State of the World's Forests 2001 summarizes the results of the Global Forest Resources Assessment 2000. It covers new sectoral developments and key forest-related issues, including an in-depth look at forests and climate change, the conservation of forest biological diversity, and illegal activities in the forest sector. The forest-related international dialogue is discussed, together with initiatives in support of countries' commitments to work towards sustainable forest management, made at the United Nations Conference on Environment and Development in 1992.


State of the World's Forests 2003 provides information on developments and areas of current attention as regards forest resources; the management, conservation and sustainable development of forests; the institutional framework; and the international forest policy dialogue. SOFO 2003 includes contributions from non-FAO authors on such subjects as science and technology in the forest sector; recent trends in fiscal policies in the forest sector in Africa; and the role of forests in poverty alleviation, sustainable use and management of freshwater resources, and biodiversity conservation.


State of the World's Forests 2005 has the theme 'realizing the economic benefits from forests' and includes main contributions on: enhancing the economic benefits from forests; economic benefits from agroforestry; the economics of wood energy; impacts of tariffs and non-tariff measures on forest products trade; and violent conflicts in forested areas. The edition also provides an update on issues related to forest resources, forest conservation and management, institutions and the international forest policy dialogue.


The seventh edition of State of the World’s Forests examines progress towards sustainable forest management. Part I reviews progress region by region. Each regional report is structured according to the seven thematic elements of sustainable forest management agreed by international fora as a framework for sustainable forest management: extent of forest resources; biological diversity; forest health and vitality; productive functions of forest resources; protective functions of forest resources; socio-economic functions; and legal, policy and institutional framework. These summaries are based on the most current information available, including new data, more comprehensive than ever, from the Global Forest Resources Assessment 2005 (FRA 2005). Part II presents selected issues in the forest sector, probing the state of knowledge or recent activities in 18 topics of interest to forestry. Climate change, forest landscape restoration, forest tenure, invasive species, wildlife management and wood energy are just a sampling of the subjects covered. State of the World’s Forests 2007 will be a useful reference for policy-makers, foresters, academics and all readers concerned with the major issues affecting the forest sector today.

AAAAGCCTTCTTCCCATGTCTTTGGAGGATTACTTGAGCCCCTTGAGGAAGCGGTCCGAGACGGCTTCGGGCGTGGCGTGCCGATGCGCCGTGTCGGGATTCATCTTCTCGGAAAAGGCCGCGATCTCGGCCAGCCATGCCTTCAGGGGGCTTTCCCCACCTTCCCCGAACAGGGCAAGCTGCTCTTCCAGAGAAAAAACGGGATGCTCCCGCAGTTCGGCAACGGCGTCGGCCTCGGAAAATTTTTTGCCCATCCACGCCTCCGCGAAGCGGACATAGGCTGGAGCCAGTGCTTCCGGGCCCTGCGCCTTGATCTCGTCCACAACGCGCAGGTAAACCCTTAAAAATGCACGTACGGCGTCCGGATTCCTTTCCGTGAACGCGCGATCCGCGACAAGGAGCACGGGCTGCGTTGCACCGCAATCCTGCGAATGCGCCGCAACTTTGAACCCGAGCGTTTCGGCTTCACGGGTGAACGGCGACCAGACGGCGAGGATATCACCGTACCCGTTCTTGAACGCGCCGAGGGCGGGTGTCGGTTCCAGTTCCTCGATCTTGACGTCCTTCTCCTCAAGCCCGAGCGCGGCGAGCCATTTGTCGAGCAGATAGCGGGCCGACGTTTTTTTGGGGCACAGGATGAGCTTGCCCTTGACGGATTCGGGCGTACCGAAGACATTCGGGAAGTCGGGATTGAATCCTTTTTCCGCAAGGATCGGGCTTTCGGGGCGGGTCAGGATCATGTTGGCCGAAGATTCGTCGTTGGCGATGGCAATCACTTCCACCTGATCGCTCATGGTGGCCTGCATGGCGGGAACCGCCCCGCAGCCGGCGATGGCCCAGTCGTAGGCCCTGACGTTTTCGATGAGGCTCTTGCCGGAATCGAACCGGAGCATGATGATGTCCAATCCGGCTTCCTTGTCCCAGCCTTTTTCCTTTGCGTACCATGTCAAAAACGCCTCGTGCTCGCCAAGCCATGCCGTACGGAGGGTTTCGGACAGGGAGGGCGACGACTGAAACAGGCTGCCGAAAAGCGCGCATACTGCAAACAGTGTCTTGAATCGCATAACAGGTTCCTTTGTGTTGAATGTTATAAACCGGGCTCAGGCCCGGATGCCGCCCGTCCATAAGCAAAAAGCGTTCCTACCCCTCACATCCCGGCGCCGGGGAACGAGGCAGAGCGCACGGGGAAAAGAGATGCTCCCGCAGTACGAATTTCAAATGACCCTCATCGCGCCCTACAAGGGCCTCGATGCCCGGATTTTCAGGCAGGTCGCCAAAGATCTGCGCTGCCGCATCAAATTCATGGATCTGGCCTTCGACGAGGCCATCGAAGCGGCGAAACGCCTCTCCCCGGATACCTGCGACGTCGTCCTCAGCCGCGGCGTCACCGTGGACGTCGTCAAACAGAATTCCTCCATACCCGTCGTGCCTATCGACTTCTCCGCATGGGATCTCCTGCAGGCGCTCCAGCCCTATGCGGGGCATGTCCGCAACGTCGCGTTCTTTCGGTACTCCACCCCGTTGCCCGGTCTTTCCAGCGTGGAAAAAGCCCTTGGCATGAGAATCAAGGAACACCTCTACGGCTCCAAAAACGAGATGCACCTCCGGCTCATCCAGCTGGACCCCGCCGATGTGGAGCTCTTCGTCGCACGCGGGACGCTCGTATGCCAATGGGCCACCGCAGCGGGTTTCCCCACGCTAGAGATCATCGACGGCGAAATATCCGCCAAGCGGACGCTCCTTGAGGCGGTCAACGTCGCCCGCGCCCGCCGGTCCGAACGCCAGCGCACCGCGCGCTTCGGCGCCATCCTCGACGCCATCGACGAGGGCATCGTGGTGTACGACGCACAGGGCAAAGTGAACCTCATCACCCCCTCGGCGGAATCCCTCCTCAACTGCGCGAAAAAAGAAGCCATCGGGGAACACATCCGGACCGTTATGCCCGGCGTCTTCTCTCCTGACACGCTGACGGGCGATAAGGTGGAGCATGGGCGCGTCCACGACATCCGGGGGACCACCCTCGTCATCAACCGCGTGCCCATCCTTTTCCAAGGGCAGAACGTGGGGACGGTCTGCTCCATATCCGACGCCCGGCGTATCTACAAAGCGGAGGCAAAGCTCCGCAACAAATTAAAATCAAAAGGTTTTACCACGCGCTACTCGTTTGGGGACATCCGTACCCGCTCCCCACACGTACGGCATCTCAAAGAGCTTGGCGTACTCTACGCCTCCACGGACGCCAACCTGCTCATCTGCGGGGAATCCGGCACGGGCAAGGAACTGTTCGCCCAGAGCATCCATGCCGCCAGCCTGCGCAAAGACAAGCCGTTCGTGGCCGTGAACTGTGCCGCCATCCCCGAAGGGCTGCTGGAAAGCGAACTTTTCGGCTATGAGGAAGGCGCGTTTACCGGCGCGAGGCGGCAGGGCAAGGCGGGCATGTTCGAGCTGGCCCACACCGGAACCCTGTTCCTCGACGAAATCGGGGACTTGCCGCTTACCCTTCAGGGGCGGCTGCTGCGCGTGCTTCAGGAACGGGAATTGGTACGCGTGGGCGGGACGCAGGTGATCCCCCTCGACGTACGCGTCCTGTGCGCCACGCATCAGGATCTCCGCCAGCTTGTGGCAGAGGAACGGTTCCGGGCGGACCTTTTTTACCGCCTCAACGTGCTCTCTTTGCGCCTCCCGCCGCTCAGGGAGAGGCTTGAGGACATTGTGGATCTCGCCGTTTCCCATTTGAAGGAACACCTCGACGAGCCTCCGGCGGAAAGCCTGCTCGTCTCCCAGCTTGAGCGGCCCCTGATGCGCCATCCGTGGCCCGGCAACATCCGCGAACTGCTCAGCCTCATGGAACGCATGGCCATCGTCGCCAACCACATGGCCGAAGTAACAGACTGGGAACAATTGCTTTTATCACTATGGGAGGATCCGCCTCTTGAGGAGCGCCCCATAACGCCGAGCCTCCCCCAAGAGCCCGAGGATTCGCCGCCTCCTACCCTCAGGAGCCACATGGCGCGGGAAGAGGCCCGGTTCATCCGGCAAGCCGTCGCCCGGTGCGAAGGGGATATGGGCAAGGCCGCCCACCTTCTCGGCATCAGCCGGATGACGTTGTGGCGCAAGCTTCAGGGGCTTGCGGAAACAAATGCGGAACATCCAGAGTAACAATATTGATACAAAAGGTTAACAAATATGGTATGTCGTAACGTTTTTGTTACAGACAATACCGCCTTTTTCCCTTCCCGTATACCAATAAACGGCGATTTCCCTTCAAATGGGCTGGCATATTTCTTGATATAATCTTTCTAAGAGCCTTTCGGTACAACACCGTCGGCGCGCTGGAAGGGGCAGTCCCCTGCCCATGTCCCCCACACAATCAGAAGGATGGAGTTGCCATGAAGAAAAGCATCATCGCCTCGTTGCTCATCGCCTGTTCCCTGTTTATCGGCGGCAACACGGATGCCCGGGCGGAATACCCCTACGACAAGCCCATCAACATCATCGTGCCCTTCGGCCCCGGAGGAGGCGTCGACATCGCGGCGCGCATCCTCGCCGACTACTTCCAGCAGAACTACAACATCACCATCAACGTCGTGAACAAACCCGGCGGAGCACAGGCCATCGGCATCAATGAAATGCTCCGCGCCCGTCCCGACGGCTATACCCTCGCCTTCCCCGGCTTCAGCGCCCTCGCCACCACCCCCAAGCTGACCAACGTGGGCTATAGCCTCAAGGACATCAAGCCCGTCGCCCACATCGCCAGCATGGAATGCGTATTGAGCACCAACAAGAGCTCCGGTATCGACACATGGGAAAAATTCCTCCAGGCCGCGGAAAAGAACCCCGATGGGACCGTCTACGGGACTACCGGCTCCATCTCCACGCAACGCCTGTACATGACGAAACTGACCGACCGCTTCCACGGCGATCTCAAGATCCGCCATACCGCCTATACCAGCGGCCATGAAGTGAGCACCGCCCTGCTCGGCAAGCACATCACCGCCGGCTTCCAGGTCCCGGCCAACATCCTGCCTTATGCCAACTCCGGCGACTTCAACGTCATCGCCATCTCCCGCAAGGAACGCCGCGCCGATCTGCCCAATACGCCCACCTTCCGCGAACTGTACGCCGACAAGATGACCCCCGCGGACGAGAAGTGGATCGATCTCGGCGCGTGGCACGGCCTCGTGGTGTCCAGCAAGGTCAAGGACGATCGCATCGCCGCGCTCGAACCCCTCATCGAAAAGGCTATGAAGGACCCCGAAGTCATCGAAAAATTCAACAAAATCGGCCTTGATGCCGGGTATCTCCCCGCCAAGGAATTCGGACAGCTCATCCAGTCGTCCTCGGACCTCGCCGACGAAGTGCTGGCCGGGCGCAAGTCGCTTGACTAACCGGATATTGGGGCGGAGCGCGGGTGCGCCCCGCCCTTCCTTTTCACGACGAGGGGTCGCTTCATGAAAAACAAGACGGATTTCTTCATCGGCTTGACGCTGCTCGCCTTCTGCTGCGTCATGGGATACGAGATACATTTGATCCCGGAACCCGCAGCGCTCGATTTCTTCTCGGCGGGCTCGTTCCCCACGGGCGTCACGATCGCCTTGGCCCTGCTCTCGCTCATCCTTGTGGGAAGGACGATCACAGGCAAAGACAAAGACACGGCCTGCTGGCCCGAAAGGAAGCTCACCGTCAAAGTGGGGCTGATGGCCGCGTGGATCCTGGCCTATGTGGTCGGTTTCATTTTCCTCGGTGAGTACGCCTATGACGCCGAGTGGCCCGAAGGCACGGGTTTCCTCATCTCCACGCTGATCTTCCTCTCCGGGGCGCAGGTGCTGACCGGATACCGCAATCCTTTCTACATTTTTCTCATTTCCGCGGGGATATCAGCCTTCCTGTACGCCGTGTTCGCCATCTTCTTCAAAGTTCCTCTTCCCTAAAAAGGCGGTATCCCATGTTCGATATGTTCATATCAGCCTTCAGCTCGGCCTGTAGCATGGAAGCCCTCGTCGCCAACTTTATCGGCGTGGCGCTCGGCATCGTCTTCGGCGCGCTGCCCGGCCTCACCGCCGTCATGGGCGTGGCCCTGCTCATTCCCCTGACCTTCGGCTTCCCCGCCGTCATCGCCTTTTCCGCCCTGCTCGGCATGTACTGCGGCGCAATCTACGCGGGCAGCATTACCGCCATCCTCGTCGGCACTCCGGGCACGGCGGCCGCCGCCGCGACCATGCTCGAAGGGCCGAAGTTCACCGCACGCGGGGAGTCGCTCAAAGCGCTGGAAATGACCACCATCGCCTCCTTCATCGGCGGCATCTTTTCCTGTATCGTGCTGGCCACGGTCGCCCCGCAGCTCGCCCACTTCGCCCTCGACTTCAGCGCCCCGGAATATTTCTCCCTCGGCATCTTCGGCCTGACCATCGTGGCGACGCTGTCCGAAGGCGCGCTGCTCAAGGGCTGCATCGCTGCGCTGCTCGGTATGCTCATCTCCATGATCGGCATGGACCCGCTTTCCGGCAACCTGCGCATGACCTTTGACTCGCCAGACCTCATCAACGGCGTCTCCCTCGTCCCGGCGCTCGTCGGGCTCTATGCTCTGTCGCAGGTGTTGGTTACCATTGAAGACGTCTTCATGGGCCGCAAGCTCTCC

What will be the impact on forests of future economic development, globalized trade and increases in the world's population? The 2009 edition of the biennial State of the World's Forests looks forward, with the theme "Society, forests and forestry: adapting for the future". Part 1 summarizes the outlook for forests and forestry in each region, based on FAO's periodic regional forest sector outlook studies. Past trends and projected demographic, economic, institutional and technological changes are examined to outline the scenario to 2030. Part 2 considers how forestry will have to adapt for the future, focusing on: the global outlook for wood products demand; mechanisms for meeting the demand for environmental services of forests; changes in forest sector institutions; and developments in science and technology. This volume will serve as a source of information to support forest-related policy and research. It is hoped that it will also stimulate creative thinking and debate to enhance the future of the world's forests.